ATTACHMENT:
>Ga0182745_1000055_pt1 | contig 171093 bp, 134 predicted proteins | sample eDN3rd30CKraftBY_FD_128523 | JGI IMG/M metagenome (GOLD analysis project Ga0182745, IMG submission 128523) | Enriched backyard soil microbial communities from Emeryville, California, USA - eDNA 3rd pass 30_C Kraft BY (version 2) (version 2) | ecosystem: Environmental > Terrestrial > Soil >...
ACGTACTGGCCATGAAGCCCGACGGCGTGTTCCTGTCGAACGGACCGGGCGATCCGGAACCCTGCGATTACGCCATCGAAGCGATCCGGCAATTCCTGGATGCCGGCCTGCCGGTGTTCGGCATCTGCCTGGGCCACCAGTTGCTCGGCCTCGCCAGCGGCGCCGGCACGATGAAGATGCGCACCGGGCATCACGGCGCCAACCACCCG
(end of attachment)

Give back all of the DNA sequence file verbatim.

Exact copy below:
>Ga0182745_1000055_pt1 | contig 171093 bp, 134 predicted proteins | sample eDN3rd30CKraftBY_FD_128523 | JGI IMG/M metagenome (GOLD analysis project Ga0182745, IMG submission 128523) | Enriched backyard soil microbial communities from Emeryville, California, USA - eDNA 3rd pass 30_C Kraft BY (version 2) (version 2) | ecosystem: Environmental > Terrestrial > Soil >...
ACGTACTGGCCATGAAGCCCGACGGCGTGTTCCTGTCGAACGGACCGGGCGATCCGGAACCCTGCGATTACGCCATCGAAGCGATCCGGCAATTCCTGGATGCCGGCCTGCCGGTGTTCGGCATCTGCCTGGGCCACCAGTTGCTCGGCCTCGCCAGCGGCGCCGGCACGATGAAGATGCGCACCGGGCATCACGGCGCCAACCACCCG